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"And really, is there anything more awesome than seeing Bruce Campbell taking out zombie superheroes? Well, okay, yes, but it's hard to top Robo-Bear versus Cyber-Gorilla."

"This comic sucks...but it's SO much fun in its stupidity!"
Linkara, on Marvel Zombies vs Army of Darkness and the Game Boy comics
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Comic book series and storylines that border on the ridiculous, but can be strangely compelling in spite of themselves.


  • Marvel Team Up #74 featuring Spider-Man teaming up with the old cast of Saturday Night Live to defeat Silver Samurai. The cover is hilarious - it has John Belushi, in character as Samurai Fatuba, having a samurai swordfight with Silver Samurai.
    • There was a similar comic with Jay Leno. The plot being Spider-Man and Leno team up to film a General Motors commercial, then get attacked by ninjas, and a 52-year-old Jay Leno practicing kung fu on a ninja-defeating level. It also has a promising Brokeback Mountain-style subtext.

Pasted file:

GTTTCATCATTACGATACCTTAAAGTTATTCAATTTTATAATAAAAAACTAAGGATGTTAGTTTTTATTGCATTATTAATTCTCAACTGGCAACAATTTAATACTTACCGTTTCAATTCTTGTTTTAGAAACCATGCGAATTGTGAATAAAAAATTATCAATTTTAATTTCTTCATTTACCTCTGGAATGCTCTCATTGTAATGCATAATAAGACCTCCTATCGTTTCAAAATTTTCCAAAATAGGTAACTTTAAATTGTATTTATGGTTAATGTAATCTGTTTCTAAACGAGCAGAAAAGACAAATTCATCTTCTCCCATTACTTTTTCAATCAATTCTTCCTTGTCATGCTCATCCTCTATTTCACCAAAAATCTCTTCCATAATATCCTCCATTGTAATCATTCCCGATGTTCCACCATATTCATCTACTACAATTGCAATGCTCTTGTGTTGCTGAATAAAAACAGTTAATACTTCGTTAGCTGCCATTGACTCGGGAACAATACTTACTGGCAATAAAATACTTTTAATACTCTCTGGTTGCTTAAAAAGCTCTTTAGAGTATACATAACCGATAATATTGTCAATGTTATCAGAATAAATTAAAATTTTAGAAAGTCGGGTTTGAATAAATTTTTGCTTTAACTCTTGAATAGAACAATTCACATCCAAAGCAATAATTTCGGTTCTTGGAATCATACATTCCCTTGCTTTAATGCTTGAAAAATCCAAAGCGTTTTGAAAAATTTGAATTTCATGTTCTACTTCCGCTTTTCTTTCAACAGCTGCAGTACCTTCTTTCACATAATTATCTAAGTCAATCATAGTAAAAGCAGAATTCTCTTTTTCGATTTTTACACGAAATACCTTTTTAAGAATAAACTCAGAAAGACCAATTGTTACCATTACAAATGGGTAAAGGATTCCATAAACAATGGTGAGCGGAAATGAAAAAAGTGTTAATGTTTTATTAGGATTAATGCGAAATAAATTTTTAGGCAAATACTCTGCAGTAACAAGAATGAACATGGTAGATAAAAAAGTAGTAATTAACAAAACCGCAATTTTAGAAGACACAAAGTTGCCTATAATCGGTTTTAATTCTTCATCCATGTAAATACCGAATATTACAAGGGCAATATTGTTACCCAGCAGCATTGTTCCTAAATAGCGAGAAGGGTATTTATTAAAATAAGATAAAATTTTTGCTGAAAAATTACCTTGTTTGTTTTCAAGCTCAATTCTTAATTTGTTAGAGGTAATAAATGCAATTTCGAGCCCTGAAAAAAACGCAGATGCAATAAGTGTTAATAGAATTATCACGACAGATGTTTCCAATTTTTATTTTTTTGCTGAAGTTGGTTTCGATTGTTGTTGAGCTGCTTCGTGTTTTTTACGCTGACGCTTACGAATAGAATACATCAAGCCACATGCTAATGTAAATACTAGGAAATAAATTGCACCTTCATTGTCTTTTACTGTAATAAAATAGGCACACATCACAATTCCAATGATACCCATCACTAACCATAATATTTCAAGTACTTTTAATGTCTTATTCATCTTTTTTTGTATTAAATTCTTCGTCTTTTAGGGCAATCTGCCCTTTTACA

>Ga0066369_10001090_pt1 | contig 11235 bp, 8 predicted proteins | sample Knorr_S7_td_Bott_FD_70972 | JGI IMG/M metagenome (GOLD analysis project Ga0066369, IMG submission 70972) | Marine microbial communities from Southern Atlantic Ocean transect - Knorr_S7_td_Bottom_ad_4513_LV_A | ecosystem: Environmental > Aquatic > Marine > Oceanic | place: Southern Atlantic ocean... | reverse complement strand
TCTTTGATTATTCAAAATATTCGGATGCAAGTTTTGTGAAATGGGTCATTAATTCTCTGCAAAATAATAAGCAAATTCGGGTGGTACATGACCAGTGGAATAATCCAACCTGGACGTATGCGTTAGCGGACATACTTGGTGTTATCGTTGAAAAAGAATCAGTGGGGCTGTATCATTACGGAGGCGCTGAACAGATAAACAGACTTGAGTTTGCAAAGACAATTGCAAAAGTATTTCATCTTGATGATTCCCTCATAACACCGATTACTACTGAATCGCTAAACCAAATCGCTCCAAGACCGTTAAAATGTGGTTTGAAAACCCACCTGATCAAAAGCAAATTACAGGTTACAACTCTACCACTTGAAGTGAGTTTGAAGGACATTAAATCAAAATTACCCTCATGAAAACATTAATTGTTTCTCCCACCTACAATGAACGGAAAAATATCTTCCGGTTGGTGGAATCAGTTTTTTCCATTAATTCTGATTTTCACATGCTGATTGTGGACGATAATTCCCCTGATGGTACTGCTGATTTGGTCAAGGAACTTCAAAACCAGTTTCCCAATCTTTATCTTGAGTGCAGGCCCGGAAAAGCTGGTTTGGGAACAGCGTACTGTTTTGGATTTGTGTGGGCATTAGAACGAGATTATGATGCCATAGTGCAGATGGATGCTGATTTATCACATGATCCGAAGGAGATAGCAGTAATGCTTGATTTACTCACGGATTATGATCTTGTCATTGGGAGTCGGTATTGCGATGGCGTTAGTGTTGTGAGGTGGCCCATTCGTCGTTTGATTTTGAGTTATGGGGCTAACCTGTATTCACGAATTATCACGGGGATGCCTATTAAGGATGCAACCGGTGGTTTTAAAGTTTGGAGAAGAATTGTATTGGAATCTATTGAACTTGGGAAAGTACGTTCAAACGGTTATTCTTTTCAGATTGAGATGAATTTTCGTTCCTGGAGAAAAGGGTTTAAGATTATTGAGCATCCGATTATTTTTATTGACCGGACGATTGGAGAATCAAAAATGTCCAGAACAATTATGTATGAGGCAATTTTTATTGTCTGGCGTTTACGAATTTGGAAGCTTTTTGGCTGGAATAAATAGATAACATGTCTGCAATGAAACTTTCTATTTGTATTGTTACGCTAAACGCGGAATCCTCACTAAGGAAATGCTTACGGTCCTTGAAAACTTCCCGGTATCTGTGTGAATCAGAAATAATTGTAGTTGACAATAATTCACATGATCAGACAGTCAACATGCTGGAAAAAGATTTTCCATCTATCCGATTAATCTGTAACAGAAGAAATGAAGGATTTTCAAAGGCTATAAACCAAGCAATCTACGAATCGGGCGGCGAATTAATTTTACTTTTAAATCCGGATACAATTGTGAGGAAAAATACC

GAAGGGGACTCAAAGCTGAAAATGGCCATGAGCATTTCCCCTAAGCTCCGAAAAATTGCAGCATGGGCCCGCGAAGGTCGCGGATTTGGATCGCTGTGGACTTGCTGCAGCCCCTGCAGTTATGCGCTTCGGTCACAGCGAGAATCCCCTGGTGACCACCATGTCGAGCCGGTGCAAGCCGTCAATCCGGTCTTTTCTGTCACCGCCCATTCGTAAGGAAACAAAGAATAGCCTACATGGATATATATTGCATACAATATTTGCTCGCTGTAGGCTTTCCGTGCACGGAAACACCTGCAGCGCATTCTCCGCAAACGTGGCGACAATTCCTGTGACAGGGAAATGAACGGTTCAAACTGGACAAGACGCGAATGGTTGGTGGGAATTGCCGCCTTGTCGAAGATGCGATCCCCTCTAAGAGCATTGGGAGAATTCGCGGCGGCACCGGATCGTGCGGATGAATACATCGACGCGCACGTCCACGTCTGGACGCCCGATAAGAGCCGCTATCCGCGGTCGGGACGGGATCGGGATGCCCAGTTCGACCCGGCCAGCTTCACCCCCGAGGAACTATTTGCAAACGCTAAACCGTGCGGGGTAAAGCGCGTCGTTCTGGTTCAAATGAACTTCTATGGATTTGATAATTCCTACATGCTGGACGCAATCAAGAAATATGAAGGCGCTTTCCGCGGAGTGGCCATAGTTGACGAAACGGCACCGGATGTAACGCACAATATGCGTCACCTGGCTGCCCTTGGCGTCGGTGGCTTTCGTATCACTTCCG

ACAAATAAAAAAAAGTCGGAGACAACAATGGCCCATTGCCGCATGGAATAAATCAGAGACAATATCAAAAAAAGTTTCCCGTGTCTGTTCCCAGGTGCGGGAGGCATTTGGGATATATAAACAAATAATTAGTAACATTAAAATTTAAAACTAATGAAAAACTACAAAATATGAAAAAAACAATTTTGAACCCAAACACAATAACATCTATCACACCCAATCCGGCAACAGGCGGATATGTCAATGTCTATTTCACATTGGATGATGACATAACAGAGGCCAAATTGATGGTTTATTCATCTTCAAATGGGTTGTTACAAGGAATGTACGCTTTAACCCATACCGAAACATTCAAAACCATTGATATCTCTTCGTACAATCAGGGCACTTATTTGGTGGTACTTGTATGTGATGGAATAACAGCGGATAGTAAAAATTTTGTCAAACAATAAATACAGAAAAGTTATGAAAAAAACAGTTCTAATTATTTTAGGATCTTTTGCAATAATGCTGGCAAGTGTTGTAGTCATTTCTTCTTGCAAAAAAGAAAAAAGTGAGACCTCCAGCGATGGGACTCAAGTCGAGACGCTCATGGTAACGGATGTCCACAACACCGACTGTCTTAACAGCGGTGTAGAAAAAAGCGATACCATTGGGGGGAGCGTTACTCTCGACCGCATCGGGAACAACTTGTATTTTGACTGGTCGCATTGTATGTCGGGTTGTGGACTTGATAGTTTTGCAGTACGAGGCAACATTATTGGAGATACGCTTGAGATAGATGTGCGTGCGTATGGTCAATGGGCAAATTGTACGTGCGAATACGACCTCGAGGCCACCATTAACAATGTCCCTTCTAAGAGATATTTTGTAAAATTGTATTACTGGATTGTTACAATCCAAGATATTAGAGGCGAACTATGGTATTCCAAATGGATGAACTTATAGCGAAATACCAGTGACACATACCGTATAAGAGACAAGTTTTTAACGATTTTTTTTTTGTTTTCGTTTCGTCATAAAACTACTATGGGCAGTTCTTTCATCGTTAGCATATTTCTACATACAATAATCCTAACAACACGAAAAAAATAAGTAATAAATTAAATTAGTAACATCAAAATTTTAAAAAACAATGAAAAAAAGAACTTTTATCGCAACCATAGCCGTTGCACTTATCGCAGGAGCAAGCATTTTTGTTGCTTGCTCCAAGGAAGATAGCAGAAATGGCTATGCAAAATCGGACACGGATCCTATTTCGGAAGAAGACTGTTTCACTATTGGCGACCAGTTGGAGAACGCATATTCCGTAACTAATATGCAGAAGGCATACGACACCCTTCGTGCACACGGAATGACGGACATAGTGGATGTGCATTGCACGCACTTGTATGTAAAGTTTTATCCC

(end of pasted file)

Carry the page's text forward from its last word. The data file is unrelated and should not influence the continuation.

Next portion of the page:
• Similarly, Marvel Team-Up #137. May Parker is given a portion of world-devourer Galactus' powers, and becomes his herald, "The Golden Oldie". Thank god it was a What If story and a case of Stylistic Suck.
  • The Doom comic. How bad is it? REAL BAD! It's a 12.0 on the 10.0 scale of badness!
  • Back in 1959, there was a Martian Manhunter story in which J'onn J'onzz goes up against a foe called the Human Flame... who was a schlub named Mike who built a "crime suit" that shot electric bolts and fire out of little spouts on the chest. That's right: Flaming Shock-Nipples of Crime! He dropped off the face of the earth for 50 years and was eventually brought back as an Ineffectual Sympathetic Villain in Final Crisis.
  • Frank Miller's All-Star Batman & Robin (a.k.a. "ASSBAR", "The God-Damn Batman!"). Home to lines like "What are you, dense? Are you retarded or something? Who the hell do you think I am? I'm the goddamn Batman." and "Out of my way, sperm bank."
    • For the initiated, ASSBAR is an attempt at retelling Batman's earliest adventures with Robin...except Miller writes Batman as a complete and total lunatic whose actions make no sense. Meanwhile, the Joker is humorless, Robin eats rats, Superman is a bumbling idiot, and Wonder Woman is a feminist extremist who advocates castrating all men.